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PSA

Symmetrical Faults

Introduction
A fault in a circuit is any failure that interferes with the normal system operation. Lighting strokes cause most faults on high -voltage transmission lines producing a very high transient that greatly exceeds the rated voltage of the line. This voltage usually causes flashover between the phases and/or the ground creating an arc. Since the impedance of this new path is usually low, an excessive current may flow. Faults involving ionized current paths are also called transient faults. They usually clear if power is removed from the line for a short time and then restored.

Introduction
If one, or two, or all three phases break or if insulators break due to fatigue or inclement weather This fault is called a permanent fault since it will remain after a quick power removing. Approximately 75% of all faults in power systems are transient in nature. Selecting an appropriate circuit breaker (type, size, etc.) is of significant importance.

3-Phase fault current transients in synchronous generators


When a symmetrical 3-phase fault occurs at the terminals of a synchronous generator, the resulting current flow in the phases of the generator can appear as shown. The current can be represented as a transient DC component added on top of a symmetrical AC component. Therefore, while before the fault, only AC voltages and currents were present within the generator, immediately after the fault, both AC and DC currents are present.

Fault current transients in machines


When the fault occurs, the AC component of current jumps to a very large value, but the total current cannot change instantly since the series inductance of the machine will prevent this from happening. The transient DC component of current is just large enough such that the sum of the AC and DC components just after the fault equals the AC current just before the fault.

Since the instantaneous values of current at the moment of the fault are different in each phase, the magnitude of DC components will be different in different phases.

Symmetrical AC component of the fault current


There are three periods of time: Sub-transient period: first cycle or so after the fault AC current is very large and falls rapidly; Transient period: current falls at a slower rate; Steady-state period: current reaches its steady value. It is possible to determine the time constants for the sub-transient and transient periods.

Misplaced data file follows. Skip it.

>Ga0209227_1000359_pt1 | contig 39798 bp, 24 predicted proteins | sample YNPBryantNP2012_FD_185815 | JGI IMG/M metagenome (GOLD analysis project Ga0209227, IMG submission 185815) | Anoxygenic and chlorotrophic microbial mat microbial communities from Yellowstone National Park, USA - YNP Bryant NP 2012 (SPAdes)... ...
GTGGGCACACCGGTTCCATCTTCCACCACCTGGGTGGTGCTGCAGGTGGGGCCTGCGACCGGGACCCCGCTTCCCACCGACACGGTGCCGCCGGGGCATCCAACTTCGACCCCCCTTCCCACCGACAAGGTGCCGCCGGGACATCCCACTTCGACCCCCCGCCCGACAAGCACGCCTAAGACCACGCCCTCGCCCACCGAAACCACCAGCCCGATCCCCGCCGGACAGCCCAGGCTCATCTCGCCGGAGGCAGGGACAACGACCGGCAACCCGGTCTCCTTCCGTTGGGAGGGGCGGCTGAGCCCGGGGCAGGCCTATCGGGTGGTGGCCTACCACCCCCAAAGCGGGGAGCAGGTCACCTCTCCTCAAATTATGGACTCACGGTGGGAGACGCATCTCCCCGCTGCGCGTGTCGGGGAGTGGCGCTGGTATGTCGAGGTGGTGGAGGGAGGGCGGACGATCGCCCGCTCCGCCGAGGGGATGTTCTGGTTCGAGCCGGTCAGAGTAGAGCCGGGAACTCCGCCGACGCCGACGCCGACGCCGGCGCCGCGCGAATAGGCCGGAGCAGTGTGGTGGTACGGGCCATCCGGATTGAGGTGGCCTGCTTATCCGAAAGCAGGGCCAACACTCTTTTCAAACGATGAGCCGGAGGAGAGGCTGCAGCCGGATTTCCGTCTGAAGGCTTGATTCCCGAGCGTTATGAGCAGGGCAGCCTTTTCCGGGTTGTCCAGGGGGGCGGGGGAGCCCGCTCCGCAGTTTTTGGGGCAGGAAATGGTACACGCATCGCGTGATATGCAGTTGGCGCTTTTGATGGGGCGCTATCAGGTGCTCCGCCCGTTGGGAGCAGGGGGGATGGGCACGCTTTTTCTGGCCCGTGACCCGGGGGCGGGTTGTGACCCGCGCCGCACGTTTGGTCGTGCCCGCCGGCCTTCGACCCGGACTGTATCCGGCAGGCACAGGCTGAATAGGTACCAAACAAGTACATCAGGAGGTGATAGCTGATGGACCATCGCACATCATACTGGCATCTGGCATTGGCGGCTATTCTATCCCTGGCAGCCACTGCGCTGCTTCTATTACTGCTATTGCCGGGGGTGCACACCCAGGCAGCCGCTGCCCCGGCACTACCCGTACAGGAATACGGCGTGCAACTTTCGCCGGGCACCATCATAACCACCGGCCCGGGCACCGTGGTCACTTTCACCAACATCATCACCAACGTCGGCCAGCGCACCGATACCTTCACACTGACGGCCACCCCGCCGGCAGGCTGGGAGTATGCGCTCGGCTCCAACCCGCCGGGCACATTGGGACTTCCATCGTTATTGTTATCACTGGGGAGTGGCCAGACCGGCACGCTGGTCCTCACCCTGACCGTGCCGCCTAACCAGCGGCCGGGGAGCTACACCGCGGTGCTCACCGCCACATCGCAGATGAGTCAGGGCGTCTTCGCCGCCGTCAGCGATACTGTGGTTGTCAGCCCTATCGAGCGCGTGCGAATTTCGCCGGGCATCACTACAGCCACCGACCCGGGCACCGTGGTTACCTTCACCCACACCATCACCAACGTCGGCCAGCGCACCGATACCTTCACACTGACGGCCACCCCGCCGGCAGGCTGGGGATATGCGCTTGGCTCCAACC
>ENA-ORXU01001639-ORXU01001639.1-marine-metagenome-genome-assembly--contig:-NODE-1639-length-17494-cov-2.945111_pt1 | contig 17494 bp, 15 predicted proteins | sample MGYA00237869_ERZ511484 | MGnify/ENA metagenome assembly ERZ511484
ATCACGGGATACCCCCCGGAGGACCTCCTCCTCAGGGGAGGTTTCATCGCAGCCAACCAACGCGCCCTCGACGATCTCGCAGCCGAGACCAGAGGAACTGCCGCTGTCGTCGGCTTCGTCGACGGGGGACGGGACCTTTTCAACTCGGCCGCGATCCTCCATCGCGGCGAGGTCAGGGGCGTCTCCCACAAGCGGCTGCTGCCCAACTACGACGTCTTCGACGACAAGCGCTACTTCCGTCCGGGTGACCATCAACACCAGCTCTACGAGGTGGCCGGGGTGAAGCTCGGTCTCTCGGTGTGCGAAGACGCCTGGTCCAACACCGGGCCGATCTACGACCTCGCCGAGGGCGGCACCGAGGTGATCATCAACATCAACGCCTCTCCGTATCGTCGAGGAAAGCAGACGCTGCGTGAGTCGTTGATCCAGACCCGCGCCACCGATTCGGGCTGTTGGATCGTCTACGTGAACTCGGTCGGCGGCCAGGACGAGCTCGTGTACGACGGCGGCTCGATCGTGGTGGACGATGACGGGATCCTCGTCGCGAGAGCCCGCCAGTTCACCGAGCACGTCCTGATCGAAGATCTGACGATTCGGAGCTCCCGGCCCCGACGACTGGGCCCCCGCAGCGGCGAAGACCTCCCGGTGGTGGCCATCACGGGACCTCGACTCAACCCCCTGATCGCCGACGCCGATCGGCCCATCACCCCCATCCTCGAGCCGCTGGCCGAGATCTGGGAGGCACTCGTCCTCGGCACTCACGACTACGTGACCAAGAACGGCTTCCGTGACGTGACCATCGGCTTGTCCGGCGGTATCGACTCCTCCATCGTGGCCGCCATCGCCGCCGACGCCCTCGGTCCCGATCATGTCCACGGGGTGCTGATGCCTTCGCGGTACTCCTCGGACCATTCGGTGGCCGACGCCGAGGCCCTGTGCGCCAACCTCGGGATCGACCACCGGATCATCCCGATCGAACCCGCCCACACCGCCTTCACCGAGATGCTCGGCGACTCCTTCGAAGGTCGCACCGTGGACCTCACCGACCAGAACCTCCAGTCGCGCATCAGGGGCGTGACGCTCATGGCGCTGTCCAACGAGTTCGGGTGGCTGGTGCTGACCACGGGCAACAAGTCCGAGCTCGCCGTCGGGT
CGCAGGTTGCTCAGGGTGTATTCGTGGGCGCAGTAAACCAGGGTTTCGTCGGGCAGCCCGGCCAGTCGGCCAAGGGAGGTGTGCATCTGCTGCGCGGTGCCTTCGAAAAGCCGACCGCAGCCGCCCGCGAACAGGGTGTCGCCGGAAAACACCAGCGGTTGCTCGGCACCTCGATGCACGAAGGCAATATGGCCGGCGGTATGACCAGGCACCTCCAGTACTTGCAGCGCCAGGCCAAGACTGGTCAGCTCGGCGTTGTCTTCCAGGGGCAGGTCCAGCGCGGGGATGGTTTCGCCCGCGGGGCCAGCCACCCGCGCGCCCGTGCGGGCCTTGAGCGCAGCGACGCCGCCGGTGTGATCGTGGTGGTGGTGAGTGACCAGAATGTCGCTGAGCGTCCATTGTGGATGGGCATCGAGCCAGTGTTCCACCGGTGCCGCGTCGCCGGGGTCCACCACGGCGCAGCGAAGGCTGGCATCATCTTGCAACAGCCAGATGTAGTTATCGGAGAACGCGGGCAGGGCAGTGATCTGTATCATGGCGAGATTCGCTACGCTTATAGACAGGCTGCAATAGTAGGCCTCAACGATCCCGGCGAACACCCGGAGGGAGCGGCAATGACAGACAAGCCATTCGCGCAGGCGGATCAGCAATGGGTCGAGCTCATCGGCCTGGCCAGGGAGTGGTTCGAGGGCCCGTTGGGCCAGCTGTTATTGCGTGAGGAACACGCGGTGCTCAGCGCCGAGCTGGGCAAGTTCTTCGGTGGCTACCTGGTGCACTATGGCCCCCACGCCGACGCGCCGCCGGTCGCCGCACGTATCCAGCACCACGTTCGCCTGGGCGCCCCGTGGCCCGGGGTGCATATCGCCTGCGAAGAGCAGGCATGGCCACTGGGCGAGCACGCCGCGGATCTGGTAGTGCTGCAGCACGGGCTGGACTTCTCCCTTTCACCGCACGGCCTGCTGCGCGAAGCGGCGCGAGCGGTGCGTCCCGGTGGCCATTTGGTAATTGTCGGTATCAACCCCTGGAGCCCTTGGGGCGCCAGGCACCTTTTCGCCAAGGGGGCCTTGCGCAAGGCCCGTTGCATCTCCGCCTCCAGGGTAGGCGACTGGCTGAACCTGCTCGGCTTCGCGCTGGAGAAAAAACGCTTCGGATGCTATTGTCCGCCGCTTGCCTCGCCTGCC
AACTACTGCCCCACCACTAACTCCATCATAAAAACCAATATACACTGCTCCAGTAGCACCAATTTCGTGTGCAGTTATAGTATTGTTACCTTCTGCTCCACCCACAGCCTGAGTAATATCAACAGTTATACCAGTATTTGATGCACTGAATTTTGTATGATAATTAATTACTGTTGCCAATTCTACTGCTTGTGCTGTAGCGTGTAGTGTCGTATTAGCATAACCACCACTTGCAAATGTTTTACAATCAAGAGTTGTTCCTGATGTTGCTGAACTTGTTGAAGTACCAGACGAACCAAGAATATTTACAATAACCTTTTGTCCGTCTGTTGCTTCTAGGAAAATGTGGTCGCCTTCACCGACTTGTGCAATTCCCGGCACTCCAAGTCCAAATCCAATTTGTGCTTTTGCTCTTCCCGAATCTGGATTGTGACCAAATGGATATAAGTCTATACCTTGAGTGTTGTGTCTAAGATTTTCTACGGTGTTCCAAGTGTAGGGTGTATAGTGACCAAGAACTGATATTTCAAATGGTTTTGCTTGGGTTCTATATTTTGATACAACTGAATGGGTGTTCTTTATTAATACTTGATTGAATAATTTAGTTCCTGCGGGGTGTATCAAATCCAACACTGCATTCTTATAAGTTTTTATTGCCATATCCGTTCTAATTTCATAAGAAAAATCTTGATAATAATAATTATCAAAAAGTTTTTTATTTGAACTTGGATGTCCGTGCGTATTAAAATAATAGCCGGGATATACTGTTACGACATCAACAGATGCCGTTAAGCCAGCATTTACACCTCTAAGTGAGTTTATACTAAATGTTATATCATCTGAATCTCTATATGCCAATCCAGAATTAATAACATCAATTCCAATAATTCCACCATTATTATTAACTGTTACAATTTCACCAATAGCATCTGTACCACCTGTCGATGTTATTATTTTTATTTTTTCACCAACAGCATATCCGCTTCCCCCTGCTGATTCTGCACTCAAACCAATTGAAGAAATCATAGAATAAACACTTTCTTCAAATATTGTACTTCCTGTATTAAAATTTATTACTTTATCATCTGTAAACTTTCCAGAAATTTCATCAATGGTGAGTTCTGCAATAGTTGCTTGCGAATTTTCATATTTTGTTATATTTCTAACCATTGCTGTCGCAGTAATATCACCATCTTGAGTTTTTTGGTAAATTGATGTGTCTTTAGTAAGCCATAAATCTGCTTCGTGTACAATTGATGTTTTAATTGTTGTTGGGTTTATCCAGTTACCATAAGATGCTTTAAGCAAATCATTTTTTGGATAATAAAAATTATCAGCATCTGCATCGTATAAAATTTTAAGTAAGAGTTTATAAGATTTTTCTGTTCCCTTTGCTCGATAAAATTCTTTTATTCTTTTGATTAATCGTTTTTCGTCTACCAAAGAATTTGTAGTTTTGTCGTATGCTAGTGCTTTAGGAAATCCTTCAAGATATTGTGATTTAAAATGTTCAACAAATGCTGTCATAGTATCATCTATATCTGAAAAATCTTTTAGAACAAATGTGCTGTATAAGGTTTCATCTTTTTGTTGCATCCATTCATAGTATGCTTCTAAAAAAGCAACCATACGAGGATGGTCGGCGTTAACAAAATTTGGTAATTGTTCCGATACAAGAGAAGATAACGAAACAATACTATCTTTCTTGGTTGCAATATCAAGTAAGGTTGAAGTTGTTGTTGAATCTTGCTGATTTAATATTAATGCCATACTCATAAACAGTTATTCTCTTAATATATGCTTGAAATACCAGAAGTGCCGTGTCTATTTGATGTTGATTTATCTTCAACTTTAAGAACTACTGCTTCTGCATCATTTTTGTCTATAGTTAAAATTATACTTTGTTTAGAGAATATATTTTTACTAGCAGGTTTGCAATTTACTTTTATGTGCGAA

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Fault current transients in machines


The AC current flowing in the generator during the sub- transient period is called the sub-transient current and is denoted by I. The time constant of the sub-transient current is denoted by T and it can be determined from the slope. This current may be 10 times the steady-state fault current.

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The AC current flowing in the generator during the transient period is called the transient current and is denoted by I. The time constant of the transient current is denoted by T. This current is often as much as 5 times the steady-state fault current.
After the transient period, the fault current reaches a stead y- state condition Iss. This current is obtained by dividing the induced voltage by the synchronous reactance:

Fault current transients in machines


The rms magnitude of the AC fault current in a synchronous generator varies over time as I(t) = (I I)e - t/T + (I Iss)e- t/T + Iss The sub-transient and transient reactances are defined as the ratio of the internal generated voltage to the subtransient and transient current components: X = Ea/I X = Ea/I Xs= Ea/Is

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1 Fault current transients 9 e.g. A 100 MVA, 13.8 kV, Y-connected, 3 phase 60 Hz synchronous generator is operating at the rated voltage and no load when a 3 phase fault occurs at its terminals. Its reactances per unit to the machines own base are X s =1.00 X ' = 0.25 X " = 0.12 T " = 0.04 s

and the time constants are T ' =1.10 s

The initial DC component in this machine averages 50 percent of the initial AC component. a)What is the AC component of current in this generator the instant after the fault? b)What is the total current (AC + DC) in the generator right after the fault occurs?

Fault current transients


The base current of the generator can be computed as
I L ,base Sbase 100, 000, 000 = = 4,184 A = 3 13,800 3VL ,base

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The subtransient, transient, and steady-state currents are (per-unit and Amps)
E A = 1.0 I"= = 8.333 pu = 34, 900 A X " 0.12 E A 1.0 I'= = = 4 pu =16, 700 A X ' 0.25 E 1.0 I ss = A = =1 pu = 4,184 A X s 1.0

Fault current transients


a)The initial AC component of current is I = 34,900 A. b)The total current (AC and DC) at the beginning of the fault is
I tot =1.5 I " = 52, 350 A
c) The AC component of current as a function of time is t t t t I (t )=(I "I ')e T " +(I 'Iss )e T ' +Iss =18,200e 0.04 +12,516e 1.1 +4,184 A After 2 cycles t = 1/30 s and the total AC current is

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I = 7,910 +12,142 + 4,184 = 24, 236 A At 5 s, the current reduces to I (5)= 0 +133 + 4,184 = 4,317 A

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THE END